Student debt has soared in the 21st Century. It went from $520 billion in 2006 to now over $1.7 trillion.
The Biden administration recently announced a student loan forgiveness program. Some borrowers could have as much as $20,000 forgiven.
The White House estimates that around 43 million borrowers could be eligible for some debt forgiveness. Of those, close to half could have their student loan debt completely erased.
Charlie Wacholz graduated from Columbia College Chicago this spring. He could see nearly half of his federal student loans canceled. Wacholz says the relief feels reassuring, especially as a freelance journalist where prompt pay isn’t guaranteed.
“I’m still waiting on writing that I did in early July for payments,” he said. “Some of these gigs are my bread and butter. The gigs that take the longest to pay are usually the gigs that pay the most — [those are] the gigs I pay my rent with and buy my groceries with.”
But, Wacholz still feels lucky. He worked hard to pay for school, but he knows others don’t have the family support and financial safety net he did. And he knows that for others, most often students of color, even $20,000 worth of forgiveness is just a drop in the bucket.
The average Black public university graduate in Illinois owes $32,000 in loans, which is about $10,000 higher than white grads from those same schools. Nearly 30% of Black borrowers have monthly loan payments over $350.
Maya Rothman is a Black college grad who finished school just before the pandemic. It made it especially hard for her to find steady work, especially as someone with a physical disability.
“The way that loans come out has been historically just not great for people of color to put it nicely,” she said.
The Streamwood resident was thrilled when she first heard the news and said it could wipe out a sizable chunk of her debt. For her, it’s a first step towards financial security. And she hopes the debt relief program is a first step towards real solutions to make college more affordable for everyone.
That’s what Mike Abrahamson, policy manager at the Partnership for College Completion, is focused on.
His organization is part of the Illinois State Board of Higher Education’s Commission on Equitable Public University Funding. Coming up with a new way to fund higher-ed is complex. They have to weigh what resources schools and students need to be successful. But, Abrahamson says in some ways it is simple — they need more funding.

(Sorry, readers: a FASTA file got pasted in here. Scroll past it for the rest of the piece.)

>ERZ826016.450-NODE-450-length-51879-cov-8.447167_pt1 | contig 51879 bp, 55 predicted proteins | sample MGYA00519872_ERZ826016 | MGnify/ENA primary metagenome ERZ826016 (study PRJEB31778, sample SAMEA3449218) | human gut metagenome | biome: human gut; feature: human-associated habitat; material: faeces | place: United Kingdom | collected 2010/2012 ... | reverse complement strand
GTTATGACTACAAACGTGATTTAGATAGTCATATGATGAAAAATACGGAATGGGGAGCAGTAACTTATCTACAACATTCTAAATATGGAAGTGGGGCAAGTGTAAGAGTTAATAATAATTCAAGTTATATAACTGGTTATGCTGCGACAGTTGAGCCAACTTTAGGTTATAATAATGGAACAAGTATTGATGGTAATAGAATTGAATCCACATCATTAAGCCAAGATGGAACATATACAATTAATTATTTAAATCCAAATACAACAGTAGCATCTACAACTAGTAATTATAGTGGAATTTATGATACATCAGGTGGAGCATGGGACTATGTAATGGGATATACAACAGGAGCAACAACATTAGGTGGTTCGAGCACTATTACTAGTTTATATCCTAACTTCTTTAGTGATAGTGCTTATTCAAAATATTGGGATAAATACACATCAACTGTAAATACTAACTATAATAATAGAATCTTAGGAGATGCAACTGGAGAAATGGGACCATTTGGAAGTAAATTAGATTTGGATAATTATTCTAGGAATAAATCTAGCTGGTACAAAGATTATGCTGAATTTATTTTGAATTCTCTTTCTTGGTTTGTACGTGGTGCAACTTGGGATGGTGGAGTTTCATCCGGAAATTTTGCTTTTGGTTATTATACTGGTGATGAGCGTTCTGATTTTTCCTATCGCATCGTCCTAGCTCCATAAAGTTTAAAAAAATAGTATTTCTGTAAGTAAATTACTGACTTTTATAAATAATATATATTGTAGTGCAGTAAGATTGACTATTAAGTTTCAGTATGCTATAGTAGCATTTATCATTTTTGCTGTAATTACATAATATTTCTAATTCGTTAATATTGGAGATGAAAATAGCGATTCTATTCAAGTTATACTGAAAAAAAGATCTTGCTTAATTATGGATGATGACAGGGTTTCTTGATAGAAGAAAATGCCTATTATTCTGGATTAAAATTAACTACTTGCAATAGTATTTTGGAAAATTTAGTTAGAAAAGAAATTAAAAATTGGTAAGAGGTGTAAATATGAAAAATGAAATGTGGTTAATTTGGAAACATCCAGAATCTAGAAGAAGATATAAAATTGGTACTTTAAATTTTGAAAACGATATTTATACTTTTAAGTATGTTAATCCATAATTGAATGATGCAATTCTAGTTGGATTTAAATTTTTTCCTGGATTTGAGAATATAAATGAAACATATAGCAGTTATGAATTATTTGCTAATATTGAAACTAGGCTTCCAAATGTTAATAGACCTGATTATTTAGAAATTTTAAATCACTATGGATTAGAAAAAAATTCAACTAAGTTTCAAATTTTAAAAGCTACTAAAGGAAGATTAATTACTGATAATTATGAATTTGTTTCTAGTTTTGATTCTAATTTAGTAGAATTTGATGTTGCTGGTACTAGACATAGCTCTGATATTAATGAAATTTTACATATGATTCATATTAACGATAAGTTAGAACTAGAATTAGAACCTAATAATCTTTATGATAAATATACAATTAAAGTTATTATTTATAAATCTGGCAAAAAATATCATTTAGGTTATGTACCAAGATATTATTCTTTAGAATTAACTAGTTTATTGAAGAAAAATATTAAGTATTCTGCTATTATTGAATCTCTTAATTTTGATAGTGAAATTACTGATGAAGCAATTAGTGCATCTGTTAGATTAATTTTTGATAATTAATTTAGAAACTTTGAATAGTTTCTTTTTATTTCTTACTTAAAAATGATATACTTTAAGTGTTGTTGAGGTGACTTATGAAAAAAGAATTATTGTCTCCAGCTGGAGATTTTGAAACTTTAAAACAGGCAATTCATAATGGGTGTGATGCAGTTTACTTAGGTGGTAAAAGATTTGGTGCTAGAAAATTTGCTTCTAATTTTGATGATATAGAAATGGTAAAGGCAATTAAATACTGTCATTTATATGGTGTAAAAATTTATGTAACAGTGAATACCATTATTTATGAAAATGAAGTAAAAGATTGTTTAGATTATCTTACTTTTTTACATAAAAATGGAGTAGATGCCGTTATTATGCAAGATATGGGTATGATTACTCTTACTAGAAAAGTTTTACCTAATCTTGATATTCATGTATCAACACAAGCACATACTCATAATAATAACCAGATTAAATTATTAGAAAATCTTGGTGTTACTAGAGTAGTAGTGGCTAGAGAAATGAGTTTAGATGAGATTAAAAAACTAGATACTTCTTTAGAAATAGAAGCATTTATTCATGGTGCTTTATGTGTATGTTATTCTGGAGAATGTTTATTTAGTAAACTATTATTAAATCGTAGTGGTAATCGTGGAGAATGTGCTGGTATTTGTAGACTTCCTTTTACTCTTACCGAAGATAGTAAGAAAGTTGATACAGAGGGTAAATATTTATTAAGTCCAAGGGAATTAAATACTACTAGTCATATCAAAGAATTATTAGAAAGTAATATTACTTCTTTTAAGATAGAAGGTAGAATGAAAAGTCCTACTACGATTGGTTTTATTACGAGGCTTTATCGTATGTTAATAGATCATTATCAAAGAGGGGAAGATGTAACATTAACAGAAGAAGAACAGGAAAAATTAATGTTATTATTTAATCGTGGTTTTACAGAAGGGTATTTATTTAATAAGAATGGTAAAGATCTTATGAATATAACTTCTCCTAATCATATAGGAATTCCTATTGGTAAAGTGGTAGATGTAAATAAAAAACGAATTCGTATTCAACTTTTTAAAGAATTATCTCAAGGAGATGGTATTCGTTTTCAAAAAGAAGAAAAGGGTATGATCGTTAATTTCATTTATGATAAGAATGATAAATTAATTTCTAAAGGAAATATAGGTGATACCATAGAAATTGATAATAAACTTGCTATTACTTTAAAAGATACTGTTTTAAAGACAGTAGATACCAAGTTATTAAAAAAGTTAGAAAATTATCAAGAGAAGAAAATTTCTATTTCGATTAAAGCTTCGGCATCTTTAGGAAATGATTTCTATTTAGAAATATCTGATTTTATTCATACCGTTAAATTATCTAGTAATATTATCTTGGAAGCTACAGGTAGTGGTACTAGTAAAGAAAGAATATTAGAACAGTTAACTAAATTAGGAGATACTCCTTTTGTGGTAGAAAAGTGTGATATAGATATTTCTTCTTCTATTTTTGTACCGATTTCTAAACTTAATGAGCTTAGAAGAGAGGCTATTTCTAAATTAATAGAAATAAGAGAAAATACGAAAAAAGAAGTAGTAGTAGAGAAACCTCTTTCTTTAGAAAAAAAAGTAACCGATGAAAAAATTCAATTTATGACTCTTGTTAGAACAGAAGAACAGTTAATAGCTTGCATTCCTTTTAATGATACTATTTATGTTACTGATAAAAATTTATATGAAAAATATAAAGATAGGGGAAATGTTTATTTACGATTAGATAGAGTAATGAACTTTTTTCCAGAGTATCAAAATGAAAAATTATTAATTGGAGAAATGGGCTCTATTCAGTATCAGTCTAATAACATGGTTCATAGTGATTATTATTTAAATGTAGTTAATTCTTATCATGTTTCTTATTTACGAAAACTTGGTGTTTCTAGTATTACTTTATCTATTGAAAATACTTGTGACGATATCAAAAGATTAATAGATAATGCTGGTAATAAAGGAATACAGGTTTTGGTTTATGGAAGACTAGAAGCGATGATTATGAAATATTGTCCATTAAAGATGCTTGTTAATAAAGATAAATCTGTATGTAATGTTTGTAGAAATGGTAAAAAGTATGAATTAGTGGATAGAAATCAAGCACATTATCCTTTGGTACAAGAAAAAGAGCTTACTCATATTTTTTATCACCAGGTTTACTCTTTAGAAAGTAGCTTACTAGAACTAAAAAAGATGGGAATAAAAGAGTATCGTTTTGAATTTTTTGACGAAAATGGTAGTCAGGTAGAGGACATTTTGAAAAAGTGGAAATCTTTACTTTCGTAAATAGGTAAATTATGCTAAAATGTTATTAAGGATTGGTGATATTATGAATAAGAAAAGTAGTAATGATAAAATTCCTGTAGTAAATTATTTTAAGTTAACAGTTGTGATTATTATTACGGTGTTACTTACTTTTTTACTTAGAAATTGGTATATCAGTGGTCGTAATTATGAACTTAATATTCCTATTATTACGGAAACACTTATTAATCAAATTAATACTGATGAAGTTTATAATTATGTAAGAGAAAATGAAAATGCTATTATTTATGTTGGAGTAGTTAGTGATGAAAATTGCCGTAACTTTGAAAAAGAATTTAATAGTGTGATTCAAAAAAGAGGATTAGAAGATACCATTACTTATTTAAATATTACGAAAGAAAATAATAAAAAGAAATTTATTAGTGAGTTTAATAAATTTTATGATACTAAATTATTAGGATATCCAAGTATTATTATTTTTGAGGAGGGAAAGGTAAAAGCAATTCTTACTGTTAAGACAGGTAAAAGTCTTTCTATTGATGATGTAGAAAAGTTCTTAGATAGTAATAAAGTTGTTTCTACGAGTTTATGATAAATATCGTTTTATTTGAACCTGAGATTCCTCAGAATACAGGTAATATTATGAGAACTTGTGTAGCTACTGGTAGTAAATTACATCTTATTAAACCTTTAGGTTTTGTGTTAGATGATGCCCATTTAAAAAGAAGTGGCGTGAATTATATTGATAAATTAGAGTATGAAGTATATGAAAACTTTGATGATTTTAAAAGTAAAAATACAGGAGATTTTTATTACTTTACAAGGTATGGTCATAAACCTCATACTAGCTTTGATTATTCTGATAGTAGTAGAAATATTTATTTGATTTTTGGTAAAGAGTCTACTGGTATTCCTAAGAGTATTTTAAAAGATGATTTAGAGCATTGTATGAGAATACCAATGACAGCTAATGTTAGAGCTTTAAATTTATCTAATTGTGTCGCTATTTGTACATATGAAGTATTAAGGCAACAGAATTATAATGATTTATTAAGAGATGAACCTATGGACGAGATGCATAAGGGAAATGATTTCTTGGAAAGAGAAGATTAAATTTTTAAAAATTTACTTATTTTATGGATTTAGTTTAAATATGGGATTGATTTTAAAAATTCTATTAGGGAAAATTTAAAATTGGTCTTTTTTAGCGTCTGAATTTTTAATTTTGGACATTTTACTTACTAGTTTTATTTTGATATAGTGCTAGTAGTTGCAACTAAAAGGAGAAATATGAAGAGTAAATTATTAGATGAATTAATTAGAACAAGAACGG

“We have to acknowledge that for two decades, basically, our universities have been asked to do more with less and less and less. And so the first thing I want to say is that there’s no substitute for this additional funding we need to see,” said Abrahamson.
Over the past 20 years or so, Abrahamson says much of the cost has been shifted to students. He says you can draw a direct line from the lack of state investment in higher-ed to the unique, substantial enrollment declines at Illinois universities.
Dr. Tammy Batson teaches in the Department of Economics at Northern Illinois University. As an economist, she thinks debt relief was a good move at a good time. And, despite worries from some, she doesn’t see it as a driver of inflation.
“I don’t know if it will contribute considerably to what we’re already dealing with,” said Batson. “I think we’re already dealing with supply chain issues. To be honest, I think no one has been paying these student debts for this amount of time at this point.”
She thinks that reinstituting student loans right away would have been worrying for an economy struggling to find its footing. But she also gets why some who may have been priced out of college or otherwise didn’t pursue a degree might find it unfair.
“I can hear what they’re saying. And most of what I would say is, remind yourself, you still have maybe kids or grandkids coming through a system,” she said. “And, if I’m part of anyone’s administration, I would be clear that if you have not been extended this opportunity at this point, you are more than welcome to take it now.”
In a recent speech, President Biden outlined what he believes debt relief will offer people.
“All this means people can finally crawl out of that mountain of debt,” said President Biden. “They can get on top of their rent and utilities to finally think about buying a home and starting a business.”
That’s exactly what Jacob Colgen is thinking too. He graduated the University of Illinois at Chicago a few years ago with a degree in electrical engineering.
“This relief eliminates a majority of my remaining debt and will give me some breathing room to start looking for a house,” he said.
Even if it’s just a band-aid and not a long-term solution, for some people like Colgan, debt forgiveness means he can move forward into the next phase of his life.